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The efforts to redefine rape on campuses would be amusing if they weren’t so dangerous. But I think we need to ask ourselves why the sex-with-no-consequences-ever crowd is suddenly a champion of sex-with-hyperbolic-consequences unless it is accompanied by lots and lots of yeses. I’m wondering, do both participants have to constantly say “yes” or only the females involved? Life is so confusing these days.
It doesn’t, however, need to be confusing. The truth is that “casual sex” has always been a myth, because men and women do not approach sex in the same way, which makes it a minefield. Two “consenting adults” probably have, in other words, wildly different ideas about what is going on and what it means. It turns out that sex is not just a powerful drive and a pleasurable physical sensation, it has social, emotional, mental and spiritual consequences that complicate what the kids have been told. All that extra baggage makes it possible — even likely — that without some mores, restrictions and good old-fashioned truth-telling, men and women will use and abuse one another through sex. Who woulda thunk it?
News flash: unlimited yeses do not constitute mores that guide moral behavior. What’s curious is that campuses are trying to do what social mores and custom once did, only from the back end. They are trying to control the explosive and dangerous potential of sex without walking back the “casual sex” myth and telling young people that sex is not just about physical pleasure. Curiously, our society has elevated sex to the be-all and end-all of life without giving it any depth. What could go wrong?
We have a real problem here, but the way to turn things around is pretty obvious. The answer lies in telling the truth to young people in sex education classes around the country. You don’t need to use a religious approach to do it, though kids armed with religion stand a better chance of resisting ubiquitous lies about sex. The truth is that being “consenting adults” or “consenting teenagers” is not enough, not by a long shot, because the pill did not make men and women regard sex in the same way. Also, the pill did not change the fact that when we give our bodies to another person, the rest of us participates too — our emotions, our need for love, affirmation, and being valued and appreciated for our whole selves. The potential for hurt, misunderstanding and all kinds of damage is simply endless.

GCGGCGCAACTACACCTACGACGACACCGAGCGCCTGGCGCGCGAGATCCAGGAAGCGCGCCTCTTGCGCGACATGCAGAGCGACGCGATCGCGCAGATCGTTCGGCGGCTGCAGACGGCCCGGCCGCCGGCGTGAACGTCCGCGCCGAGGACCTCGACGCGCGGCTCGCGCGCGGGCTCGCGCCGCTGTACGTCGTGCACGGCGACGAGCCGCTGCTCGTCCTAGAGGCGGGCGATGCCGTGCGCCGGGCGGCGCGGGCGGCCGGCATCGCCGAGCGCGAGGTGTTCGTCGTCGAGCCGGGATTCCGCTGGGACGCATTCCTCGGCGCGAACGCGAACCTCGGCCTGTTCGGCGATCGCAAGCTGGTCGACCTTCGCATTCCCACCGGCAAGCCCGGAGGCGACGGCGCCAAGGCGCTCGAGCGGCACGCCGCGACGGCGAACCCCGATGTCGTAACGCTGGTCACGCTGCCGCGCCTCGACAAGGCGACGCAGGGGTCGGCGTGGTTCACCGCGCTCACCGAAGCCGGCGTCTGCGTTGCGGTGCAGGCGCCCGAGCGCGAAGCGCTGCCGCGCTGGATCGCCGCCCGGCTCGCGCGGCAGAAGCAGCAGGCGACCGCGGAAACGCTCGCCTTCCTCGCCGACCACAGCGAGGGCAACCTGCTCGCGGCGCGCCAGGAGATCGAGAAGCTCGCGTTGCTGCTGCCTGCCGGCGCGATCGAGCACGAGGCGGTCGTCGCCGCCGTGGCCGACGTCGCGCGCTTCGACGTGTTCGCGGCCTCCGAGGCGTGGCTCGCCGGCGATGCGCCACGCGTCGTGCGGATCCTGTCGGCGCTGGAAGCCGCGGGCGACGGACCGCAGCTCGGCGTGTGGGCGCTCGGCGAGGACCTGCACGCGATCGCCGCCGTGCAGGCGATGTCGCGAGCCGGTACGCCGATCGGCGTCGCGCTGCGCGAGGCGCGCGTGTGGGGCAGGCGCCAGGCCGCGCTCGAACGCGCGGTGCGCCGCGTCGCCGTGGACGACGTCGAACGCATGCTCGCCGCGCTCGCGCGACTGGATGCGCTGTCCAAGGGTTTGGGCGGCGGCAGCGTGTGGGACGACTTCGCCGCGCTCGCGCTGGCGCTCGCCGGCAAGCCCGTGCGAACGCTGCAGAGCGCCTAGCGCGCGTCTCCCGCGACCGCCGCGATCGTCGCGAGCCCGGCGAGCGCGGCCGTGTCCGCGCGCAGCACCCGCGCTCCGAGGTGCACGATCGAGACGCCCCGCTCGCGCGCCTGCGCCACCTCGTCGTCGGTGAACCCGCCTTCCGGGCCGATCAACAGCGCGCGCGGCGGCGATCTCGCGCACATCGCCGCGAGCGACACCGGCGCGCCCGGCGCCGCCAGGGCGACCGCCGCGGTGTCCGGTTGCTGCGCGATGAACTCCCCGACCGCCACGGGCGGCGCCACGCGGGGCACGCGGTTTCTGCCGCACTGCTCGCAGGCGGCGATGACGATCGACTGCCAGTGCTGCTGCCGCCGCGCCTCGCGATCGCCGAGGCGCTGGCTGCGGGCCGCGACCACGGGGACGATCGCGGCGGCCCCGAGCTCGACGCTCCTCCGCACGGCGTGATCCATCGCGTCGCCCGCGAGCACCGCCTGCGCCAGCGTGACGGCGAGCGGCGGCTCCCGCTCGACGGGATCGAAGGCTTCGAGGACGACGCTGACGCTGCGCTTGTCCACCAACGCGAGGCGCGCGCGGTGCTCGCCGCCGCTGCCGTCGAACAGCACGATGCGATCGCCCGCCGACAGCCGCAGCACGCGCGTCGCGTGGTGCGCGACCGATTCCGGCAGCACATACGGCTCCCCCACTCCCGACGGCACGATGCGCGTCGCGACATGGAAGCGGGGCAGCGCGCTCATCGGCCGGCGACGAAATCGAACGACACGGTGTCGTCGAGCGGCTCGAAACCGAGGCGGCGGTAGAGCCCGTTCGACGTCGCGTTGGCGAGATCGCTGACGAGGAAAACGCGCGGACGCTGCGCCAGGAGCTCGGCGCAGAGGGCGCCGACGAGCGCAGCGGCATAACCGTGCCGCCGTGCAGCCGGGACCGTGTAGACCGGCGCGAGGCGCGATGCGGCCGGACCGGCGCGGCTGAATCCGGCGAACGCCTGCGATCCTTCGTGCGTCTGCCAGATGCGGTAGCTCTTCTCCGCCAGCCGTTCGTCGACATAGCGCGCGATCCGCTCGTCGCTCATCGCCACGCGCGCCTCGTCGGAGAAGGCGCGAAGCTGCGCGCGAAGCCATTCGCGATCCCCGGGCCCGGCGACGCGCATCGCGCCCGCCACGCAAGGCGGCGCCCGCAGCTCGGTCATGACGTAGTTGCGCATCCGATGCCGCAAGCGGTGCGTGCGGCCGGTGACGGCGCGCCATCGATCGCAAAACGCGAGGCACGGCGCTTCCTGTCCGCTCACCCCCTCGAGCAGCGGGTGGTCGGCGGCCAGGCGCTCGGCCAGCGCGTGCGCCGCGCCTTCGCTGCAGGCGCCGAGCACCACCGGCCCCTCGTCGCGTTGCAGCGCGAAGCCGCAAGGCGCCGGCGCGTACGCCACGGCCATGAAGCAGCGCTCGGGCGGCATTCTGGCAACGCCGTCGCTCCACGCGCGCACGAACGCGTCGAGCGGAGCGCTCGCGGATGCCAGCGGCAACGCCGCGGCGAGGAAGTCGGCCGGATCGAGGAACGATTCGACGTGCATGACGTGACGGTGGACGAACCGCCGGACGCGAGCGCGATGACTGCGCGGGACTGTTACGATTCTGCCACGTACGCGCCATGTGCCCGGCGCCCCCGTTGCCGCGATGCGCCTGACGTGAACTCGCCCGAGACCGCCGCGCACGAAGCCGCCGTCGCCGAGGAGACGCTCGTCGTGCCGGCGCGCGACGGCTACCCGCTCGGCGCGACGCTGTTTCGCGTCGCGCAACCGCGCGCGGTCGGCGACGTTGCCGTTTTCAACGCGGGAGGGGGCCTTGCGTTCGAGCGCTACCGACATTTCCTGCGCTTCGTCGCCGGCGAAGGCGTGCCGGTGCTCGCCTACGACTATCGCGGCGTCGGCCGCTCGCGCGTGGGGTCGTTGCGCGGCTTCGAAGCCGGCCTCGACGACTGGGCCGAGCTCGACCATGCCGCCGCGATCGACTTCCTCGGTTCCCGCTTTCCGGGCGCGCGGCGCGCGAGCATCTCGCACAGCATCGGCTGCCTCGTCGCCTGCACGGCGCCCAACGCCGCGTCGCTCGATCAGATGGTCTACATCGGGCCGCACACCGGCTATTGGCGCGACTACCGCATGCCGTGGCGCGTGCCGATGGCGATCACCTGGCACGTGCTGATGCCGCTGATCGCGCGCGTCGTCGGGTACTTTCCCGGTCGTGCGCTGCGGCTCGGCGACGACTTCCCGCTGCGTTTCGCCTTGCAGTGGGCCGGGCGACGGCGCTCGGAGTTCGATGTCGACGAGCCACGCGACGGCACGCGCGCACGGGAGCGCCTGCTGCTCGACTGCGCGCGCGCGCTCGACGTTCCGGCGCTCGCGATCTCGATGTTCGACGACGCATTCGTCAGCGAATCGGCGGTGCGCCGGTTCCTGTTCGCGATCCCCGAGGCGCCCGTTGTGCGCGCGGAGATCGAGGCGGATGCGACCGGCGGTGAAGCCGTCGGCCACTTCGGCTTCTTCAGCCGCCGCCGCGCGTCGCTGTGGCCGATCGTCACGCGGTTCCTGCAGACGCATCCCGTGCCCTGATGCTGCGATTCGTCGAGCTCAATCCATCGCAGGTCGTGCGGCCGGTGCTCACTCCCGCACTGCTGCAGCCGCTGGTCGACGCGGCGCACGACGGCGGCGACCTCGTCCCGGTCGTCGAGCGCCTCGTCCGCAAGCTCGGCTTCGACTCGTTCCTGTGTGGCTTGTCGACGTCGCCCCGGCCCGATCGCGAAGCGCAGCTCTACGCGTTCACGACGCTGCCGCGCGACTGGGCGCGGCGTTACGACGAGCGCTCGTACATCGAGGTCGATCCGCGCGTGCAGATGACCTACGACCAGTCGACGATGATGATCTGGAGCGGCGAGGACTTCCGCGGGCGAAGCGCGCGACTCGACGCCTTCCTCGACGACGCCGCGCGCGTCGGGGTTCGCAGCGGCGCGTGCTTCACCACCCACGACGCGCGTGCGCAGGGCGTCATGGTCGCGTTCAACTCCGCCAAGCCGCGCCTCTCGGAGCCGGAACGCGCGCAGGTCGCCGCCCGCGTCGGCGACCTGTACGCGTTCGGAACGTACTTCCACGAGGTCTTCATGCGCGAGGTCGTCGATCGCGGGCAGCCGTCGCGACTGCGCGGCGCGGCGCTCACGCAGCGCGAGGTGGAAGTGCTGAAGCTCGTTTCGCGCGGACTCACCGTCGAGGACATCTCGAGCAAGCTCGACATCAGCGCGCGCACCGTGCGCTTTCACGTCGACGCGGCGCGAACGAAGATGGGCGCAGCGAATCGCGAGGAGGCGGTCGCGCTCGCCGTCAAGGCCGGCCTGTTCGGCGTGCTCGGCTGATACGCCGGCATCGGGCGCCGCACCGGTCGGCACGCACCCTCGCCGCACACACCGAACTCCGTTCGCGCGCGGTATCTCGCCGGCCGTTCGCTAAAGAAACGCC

Of course teenagers are raging hormone factories, and some will succumb to that, but we need to tell them that it is possible to resist, that if they are truly concerned for that person they think they love, they will resist. They need to be taught that sex is serious. I think we will find that if we teach them the truth, kids will be able to internalize values so that they can control themselves instead of relying on the astonishingly silly and superficial “control” mechanism of demanding an unending series of yeses.
What’s interesting to me is that at bottom everybody knows that sex is serious. Rom-coms regularly affirm it. Casual, uncaring sex is not celebrated in movies about romance because it’s not romantic. On the contrary, it makes what ought to be romantic sordid. The whole formula of rom-coms is to show a process — two people are attracted to one another, though they might even superficially dislike each other at first, and they overcome obstacles as they get to know and understand each other better, which leads to love, respect and the permanent commitment of marriage. It’s a tale as old as time and true as it can be, as Mrs. Teapot from Beauty and the Beast reminds us. Since everybody knows this on some level, would it be so hard to stress the point in sex education classes? Let’s get past the idea that all behavior is equal. Some behavior really is bad and destructive.
And while we’re at it, in those classes, could we also tell kids that they can avoid poverty for themselves and their future spouses and children by doing just four things — graduating from high school, getting a job, waiting until after marriage to have kids and staying married to raise those kids? If we taught them the truth, I think we’d find that kids are not so stupid as we think. They want to avoid the pitfalls of life, but currently are not being taught what they need to know to do so.